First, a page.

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Burma dreams "Poverty Alleviation' without stopping civil war

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Burma's President Thein Sein delivered an address at the opening ceremony of National Level Workshop on "Rural Development and Poverty Alleviation' at Myanmar International Convention Centre in Nay Pyi Taw at 1 pm Friday(20 May), according to the state's newspaper the New Light of Myanmar.

Also present on the occasion were Vice- President Dr Sai Mauk Kham, Union Ministers, deputy ministers, Economic Ministers of Regions and States, departmental heads, economists and resource persons, responsible persons of social organizations and guests.

Dr Myint, economics consultant of the president, chaired over the workshop at which six papers were submitted by six researchers.

President Thein Sein delivered an opening address. In his address, Thein Sein said, "The world is facing many challenges such as financial crisis, climate change, food security and rise in demand for energy. For Myanmar, an agro-based country, development of the agricultural and livestock breeding sector of rural areas, climate change, food security, higher incomes of rural people and poverty alleviation are the issues we have to address with all seriousness."

He also said that the respective authorities need to hold talks with economic experts, organizations and departments to find out how to deal with such demanding task and what programmes have to lay down.

He also encouraged establishing cooperative system. But the system did not win public trust in Myanmar (Burma) because in the past, people were forced to participate in activities and corruption was out of control. Learning lessons from those events, citizens should support formation of cooperative societies with likeminded people, he said.

Burma remains one of the world's least developed countries, and was ranked 138 out of 182 countries in the 2010 UN's Human Development Index.  Burma is regularly along with the most corrupt countries in the world by Transparency International's annual Corruption Perceptions Index -- in 2009, Burma was ranked third from the bottom after Afghanistan and Somalia.

Burma (Myanmar) is one of Asia's poorest countries, reflected in its health indicators. It had the 44th highest infant mortality rate of the 193 countries listed by the UNICEF in its 2011 State of the World's Children report.

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The Government Gazette released by the previous military junta says that 1.8 trillion kyat (about $2 billion at free market rates of exchange), or 23.6 per cent of the budget this year will go to the defense. The health sector, meanwhile, will get 99.5 billion kyat ($110 million), or 1.3 per cent of this budget year 2011-12. That means President Thein Sein's Union Government will spend less than $2 per head on public healthcare.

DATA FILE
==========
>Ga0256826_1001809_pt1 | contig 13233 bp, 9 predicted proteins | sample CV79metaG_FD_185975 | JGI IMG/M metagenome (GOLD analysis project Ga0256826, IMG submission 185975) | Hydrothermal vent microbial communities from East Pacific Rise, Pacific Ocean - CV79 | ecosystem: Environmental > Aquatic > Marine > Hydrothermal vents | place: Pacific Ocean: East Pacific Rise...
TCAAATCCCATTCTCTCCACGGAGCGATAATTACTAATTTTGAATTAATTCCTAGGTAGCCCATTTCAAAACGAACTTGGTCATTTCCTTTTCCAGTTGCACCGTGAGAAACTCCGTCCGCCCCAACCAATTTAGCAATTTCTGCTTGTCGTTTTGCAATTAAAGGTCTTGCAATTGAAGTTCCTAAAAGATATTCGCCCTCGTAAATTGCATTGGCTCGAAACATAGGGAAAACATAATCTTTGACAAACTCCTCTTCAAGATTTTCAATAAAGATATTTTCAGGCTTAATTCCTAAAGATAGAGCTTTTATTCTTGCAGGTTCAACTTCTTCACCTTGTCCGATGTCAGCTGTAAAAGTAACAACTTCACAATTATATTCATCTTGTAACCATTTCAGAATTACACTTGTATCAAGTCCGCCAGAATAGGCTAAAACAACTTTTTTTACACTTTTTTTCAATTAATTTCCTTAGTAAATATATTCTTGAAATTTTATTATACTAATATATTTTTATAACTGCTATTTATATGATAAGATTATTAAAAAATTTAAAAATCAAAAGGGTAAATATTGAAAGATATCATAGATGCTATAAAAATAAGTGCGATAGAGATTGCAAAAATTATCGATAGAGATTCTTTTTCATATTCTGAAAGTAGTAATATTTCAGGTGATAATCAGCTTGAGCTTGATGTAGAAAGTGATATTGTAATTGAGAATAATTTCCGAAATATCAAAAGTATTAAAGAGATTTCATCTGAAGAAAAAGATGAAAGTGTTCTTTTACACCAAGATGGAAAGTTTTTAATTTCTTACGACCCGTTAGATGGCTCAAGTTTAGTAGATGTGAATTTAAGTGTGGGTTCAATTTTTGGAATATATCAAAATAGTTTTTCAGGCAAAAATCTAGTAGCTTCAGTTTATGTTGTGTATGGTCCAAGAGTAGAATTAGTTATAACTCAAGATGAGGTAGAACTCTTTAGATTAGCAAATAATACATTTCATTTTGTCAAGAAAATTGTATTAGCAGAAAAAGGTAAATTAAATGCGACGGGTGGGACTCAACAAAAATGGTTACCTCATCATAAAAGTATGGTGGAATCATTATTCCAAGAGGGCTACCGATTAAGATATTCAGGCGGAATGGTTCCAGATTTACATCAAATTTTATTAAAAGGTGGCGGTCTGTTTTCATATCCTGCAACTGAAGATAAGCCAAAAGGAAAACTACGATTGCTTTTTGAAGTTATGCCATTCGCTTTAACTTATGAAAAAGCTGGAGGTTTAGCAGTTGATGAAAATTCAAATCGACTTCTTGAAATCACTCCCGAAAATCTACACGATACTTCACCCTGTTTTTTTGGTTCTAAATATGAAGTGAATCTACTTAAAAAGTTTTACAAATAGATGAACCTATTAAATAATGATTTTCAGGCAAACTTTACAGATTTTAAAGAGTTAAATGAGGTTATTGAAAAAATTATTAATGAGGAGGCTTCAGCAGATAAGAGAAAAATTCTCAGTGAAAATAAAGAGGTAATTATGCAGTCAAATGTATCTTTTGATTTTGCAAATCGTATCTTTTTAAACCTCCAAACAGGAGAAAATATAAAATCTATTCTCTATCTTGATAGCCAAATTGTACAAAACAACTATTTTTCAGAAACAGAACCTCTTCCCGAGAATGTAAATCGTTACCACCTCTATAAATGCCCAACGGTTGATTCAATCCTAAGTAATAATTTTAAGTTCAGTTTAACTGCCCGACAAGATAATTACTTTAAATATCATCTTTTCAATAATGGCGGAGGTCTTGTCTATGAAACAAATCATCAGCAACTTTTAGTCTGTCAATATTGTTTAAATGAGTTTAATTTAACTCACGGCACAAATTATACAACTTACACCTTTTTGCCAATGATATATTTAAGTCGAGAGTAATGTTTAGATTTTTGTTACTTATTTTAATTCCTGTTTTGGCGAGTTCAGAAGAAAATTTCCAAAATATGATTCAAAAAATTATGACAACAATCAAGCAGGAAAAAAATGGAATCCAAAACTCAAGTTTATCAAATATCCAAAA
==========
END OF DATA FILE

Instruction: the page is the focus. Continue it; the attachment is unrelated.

In comparison, the defense sector regularly takes the lion share of the annual budget. If the government really wants to lift the people's social standard or trim down poverty, it must reduce its defense spending first. Without external threats, the country should not pay out too much for the military. As a result, the economy has plummeted and unemployment rate goes up. At the same time, the hyper-inflation burst out as corruption takes place as a key player.

To most citizens, "Poverty Alleviation' should start fighting against the corruption or the practice of bribery. And it is also necessary to trim down the defense spending.

"In Myanmar, the rural people who make up about 70% of the population are the main working force, and the majority of them engage in agricultural and livestock farming. Therefore, boosting production of goods and economic development of rural areas are a vehicle for national economic growth. Only with economic development of the rural areas, can poverty be alleviated," the President said in his speech.

However, on the other hand, Burma Army confiscated thousand acres of lands belonging to the local civilians for military reasons. The villagers work on these lands for generations to sustain a livelihood based on farming rice and vegetables. In all confiscation process, farmers receive no compensation and do not have opportunity to complain for their rights.

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So, President Thein Sein must order the army to stop land confiscating activities and restore law and order as a necessary while running "Rural Development and Poverty Alleviation' project.

Moreover, Thein Sein also emphasized in an address at 1/2011-Meeting on 23 April that peace and stability should be essential in building a developed country

"If the local people realize government's goodwill policies and objectives and join hands together for development of their own region, all measures for progress of border areas and national races will be successful," he said.

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Zin Linn was born on February 9, 1946 in a small town in Mandalay Division. He began writing poems in 1960 and received a B.A (Philosophy) in 1976. He became an activist in the High School Union after the students' massacre on 7th July 1962. (more...)
 

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... by Zin Linn on Sunday, May 22, 2011 at 7:59:11 AM